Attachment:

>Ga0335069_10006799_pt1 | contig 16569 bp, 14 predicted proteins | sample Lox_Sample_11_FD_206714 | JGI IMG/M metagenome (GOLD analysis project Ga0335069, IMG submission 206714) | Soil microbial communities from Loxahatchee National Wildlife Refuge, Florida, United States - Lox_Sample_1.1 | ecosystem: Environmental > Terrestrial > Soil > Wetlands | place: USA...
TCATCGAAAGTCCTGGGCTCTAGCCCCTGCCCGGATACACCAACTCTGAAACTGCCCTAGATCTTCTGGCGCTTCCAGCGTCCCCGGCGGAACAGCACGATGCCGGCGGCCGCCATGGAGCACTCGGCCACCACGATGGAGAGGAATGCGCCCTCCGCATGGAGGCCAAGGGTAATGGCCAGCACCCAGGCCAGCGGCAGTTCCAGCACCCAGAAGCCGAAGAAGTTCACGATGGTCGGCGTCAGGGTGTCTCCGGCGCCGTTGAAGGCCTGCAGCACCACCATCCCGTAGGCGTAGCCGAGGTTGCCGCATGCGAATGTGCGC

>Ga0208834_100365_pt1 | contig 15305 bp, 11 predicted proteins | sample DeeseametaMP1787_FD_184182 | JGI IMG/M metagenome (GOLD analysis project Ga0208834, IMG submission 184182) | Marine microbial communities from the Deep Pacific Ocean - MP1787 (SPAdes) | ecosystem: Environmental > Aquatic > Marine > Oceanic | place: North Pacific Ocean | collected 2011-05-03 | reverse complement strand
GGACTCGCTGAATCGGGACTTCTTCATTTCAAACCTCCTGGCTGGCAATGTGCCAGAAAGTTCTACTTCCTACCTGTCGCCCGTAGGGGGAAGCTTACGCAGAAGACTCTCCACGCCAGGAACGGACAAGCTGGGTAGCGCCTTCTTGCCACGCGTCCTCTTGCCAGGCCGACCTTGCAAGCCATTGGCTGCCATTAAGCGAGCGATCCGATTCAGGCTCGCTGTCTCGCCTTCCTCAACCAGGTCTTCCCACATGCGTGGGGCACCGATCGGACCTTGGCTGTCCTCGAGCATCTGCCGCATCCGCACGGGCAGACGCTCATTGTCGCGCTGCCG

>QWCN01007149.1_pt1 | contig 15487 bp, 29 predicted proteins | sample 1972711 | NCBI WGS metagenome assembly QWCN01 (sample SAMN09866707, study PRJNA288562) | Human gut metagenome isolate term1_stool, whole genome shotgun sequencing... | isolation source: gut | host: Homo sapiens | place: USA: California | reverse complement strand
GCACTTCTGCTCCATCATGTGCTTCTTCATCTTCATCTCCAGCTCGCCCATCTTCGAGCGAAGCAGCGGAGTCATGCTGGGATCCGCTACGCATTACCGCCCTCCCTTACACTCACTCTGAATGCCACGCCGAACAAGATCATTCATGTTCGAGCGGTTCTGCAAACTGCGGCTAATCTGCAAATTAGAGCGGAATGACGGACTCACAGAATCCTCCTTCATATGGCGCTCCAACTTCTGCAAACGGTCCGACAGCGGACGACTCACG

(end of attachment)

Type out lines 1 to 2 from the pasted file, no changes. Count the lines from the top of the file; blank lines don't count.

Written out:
>Ga0335069_10006799_pt1 | contig 16569 bp, 14 predicted proteins | sample Lox_Sample_11_FD_206714 | JGI IMG/M metagenome (GOLD analysis project Ga0335069, IMG submission 206714) | Soil microbial communities from Loxahatchee National Wildlife Refuge, Florida, United States - Lox_Sample_1.1 | ecosystem: Environmental > Terrestrial > Soil > Wetlands | place: USA...
TCATCGAAAGTCCTGGGCTCTAGCCCCTGCCCGGATACACCAACTCTGAAACTGCCCTAGATCTTCTGGCGCTTCCAGCGTCCCCGGCGGAACAGCACGATGCCGGCGGCCGCCATGGAGCACTCGGCCACCACGATGGAGAGGAATGCGCCCTCCGCATGGAGGCCAAGGGTAATGGCCAGCACCCAGGCCAGCGGCAGTTCCAGCACCCAGAAGCCGAAGAAGTTCACGATGGTCGGCGTCAGGGTGTCTCCGGCGCCGTTGAAGGCCTGCAGCACCACCATCCCGTAGGCGTAGCCGAGGTTGCCGCATGCGAATGTGCGC